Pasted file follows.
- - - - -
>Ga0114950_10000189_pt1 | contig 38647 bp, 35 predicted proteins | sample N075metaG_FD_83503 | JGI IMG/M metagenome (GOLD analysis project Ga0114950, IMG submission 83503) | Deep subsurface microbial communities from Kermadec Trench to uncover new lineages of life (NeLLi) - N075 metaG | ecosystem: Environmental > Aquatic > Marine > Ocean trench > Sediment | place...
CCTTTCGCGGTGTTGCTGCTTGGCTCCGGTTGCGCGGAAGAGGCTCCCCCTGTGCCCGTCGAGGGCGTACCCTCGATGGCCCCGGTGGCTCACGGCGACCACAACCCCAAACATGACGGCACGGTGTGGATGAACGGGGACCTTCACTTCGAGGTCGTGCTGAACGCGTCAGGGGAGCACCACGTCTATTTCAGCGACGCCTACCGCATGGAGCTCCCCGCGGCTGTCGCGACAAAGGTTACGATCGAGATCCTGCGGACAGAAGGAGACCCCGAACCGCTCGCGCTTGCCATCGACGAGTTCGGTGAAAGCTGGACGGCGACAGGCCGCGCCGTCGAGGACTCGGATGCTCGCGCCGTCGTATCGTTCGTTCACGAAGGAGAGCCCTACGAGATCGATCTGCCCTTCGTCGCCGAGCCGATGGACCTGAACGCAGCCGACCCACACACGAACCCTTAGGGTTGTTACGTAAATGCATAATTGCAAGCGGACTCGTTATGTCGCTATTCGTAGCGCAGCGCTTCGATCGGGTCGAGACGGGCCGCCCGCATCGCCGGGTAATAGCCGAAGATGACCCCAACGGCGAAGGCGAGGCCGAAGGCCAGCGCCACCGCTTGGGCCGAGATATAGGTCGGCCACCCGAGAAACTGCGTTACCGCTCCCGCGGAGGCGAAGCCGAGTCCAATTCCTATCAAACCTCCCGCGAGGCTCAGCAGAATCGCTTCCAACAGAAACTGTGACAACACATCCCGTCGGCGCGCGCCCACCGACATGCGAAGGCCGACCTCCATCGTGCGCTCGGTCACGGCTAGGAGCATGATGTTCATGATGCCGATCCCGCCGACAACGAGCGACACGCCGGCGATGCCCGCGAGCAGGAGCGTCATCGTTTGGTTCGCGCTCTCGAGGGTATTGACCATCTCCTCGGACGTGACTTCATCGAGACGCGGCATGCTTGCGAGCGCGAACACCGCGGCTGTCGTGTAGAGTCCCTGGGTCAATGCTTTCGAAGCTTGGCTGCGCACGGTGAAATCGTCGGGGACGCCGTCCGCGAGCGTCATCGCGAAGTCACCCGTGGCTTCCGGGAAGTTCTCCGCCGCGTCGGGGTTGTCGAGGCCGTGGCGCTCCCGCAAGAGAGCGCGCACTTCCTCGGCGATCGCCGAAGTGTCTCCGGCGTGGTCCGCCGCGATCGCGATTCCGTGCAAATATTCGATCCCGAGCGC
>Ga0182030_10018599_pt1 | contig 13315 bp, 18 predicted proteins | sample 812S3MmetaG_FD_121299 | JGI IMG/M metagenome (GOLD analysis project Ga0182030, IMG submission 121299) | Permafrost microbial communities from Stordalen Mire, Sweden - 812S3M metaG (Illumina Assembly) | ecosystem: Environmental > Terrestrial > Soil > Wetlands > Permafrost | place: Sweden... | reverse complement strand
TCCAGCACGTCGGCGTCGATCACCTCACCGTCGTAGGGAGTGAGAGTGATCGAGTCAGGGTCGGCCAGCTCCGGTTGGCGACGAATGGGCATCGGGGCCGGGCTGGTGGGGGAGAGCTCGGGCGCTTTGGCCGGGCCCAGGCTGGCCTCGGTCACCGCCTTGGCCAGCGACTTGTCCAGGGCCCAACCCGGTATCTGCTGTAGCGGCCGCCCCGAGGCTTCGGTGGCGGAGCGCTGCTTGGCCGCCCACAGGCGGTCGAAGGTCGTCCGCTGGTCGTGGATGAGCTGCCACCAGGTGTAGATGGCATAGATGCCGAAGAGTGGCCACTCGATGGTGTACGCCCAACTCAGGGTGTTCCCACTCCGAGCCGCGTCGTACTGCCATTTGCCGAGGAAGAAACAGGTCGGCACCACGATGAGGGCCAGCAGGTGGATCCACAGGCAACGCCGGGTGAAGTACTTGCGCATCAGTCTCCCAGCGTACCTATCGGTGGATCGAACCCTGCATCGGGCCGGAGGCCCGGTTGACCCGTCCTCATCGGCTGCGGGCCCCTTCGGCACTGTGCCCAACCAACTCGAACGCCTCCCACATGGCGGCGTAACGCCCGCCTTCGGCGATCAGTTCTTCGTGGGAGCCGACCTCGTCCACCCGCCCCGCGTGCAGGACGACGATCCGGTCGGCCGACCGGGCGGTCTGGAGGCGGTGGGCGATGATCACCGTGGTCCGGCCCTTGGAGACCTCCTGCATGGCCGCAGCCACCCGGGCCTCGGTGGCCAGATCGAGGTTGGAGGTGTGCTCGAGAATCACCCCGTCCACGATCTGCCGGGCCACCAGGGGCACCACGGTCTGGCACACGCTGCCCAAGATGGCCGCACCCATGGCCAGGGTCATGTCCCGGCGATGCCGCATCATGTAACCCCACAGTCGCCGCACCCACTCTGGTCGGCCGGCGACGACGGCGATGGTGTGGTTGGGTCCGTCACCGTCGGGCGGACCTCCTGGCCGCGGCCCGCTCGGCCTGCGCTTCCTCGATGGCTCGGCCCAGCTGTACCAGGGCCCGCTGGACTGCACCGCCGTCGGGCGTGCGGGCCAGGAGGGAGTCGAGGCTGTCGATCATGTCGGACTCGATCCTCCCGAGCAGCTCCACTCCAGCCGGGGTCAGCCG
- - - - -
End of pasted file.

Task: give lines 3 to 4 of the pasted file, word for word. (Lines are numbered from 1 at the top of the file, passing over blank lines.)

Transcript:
>Ga0182030_10018599_pt1 | contig 13315 bp, 18 predicted proteins | sample 812S3MmetaG_FD_121299 | JGI IMG/M metagenome (GOLD analysis project Ga0182030, IMG submission 121299) | Permafrost microbial communities from Stordalen Mire, Sweden - 812S3M metaG (Illumina Assembly) | ecosystem: Environmental > Terrestrial > Soil > Wetlands > Permafrost | place: Sweden... | reverse complement strand
TCCAGCACGTCGGCGTCGATCACCTCACCGTCGTAGGGAGTGAGAGTGATCGAGTCAGGGTCGGCCAGCTCCGGTTGGCGACGAATGGGCATCGGGGCCGGGCTGGTGGGGGAGAGCTCGGGCGCTTTGGCCGGGCCCAGGCTGGCCTCGGTCACCGCCTTGGCCAGCGACTTGTCCAGGGCCCAACCCGGTATCTGCTGTAGCGGCCGCCCCGAGGCTTCGGTGGCGGAGCGCTGCTTGGCCGCCCACAGGCGGTCGAAGGTCGTCCGCTGGTCGTGGATGAGCTGCCACCAGGTGTAGATGGCATAGATGCCGAAGAGTGGCCACTCGATGGTGTACGCCCAACTCAGGGTGTTCCCACTCCGAGCCGCGTCGTACTGCCATTTGCCGAGGAAGAAACAGGTCGGCACCACGATGAGGGCCAGCAGGTGGATCCACAGGCAACGCCGGGTGAAGTACTTGCGCATCAGTCTCCCAGCGTACCTATCGGTGGATCGAACCCTGCATCGGGCCGGAGGCCCGGTTGACCCGTCCTCATCGGCTGCGGGCCCCTTCGGCACTGTGCCCAACCAACTCGAACGCCTCCCACATGGCGGCGTAACGCCCGCCTTCGGCGATCAGTTCTTCGTGGGAGCCGACCTCGTCCACCCGCCCCGCGTGCAGGACGACGATCCGGTCGGCCGACCGGGCGGTCTGGAGGCGGTGGGCGATGATCACCGTGGTCCGGCCCTTGGAGACCTCCTGCATGGCCGCAGCCACCCGGGCCTCGGTGGCCAGATCGAGGTTGGAGGTGTGCTCGAGAATCACCCCGTCCACGATCTGCCGGGCCACCAGGGGCACCACGGTCTGGCACACGCTGCCCAAGATGGCCGCACCCATGGCCAGGGTCATGTCCCGGCGATGCCGCATCATGTAACCCCACAGTCGCCGCACCCACTCTGGTCGGCCGGCGACGACGGCGATGGTGTGGTTGGGTCCGTCACCGTCGGGCGGACCTCCTGGCCGCGGCCCGCTCGGCCTGCGCTTCCTCGATGGCTCGGCCCAGCTGTACCAGGGCCCGCTGGACTGCACCGCCGTCGGGCGTGCGGGCCAGGAGGGAGTCGAGGCTGTCGATCATGTCGGACTCGATCCTCCCGAGCAGCTCCACTCCAGCCGGGGTCAGCCG